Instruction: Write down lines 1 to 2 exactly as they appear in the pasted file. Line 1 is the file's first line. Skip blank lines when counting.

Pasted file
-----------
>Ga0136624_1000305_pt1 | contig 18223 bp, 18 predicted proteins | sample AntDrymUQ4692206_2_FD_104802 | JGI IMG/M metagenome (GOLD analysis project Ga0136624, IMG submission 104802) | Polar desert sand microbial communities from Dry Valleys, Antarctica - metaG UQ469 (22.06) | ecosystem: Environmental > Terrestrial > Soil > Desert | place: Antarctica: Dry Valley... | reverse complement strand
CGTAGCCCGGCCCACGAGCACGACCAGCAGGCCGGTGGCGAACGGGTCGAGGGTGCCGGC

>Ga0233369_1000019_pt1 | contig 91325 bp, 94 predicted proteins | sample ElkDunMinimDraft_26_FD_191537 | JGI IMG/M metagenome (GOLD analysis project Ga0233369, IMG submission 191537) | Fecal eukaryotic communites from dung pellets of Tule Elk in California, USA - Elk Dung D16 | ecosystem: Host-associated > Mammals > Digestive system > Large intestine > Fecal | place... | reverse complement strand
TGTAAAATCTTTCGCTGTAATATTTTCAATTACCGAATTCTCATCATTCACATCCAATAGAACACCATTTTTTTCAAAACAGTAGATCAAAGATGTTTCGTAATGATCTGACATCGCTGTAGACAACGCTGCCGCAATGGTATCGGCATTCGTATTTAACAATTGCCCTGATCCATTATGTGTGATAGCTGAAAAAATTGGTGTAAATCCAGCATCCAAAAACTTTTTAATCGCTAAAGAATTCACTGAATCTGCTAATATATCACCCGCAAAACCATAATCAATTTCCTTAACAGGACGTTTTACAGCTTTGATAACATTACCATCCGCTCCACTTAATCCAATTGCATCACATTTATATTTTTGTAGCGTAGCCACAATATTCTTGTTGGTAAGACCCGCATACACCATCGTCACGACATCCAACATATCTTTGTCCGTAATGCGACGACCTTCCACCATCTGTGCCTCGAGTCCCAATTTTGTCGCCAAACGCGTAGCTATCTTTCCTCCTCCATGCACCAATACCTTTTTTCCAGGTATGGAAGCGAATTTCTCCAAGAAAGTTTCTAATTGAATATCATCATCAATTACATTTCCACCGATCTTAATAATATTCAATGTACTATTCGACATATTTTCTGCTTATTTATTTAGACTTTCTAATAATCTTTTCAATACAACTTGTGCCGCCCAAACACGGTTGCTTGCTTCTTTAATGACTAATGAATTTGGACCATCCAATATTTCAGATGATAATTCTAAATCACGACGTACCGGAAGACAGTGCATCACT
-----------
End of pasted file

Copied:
>Ga0136624_1000305_pt1 | contig 18223 bp, 18 predicted proteins | sample AntDrymUQ4692206_2_FD_104802 | JGI IMG/M metagenome (GOLD analysis project Ga0136624, IMG submission 104802) | Polar desert sand microbial communities from Dry Valleys, Antarctica - metaG UQ469 (22.06) | ecosystem: Environmental > Terrestrial > Soil > Desert | place: Antarctica: Dry Valley... | reverse complement strand
CGTAGCCCGGCCCACGAGCACGACCAGCAGGCCGGTGGCGAACGGGTCGAGGGTGCCGGC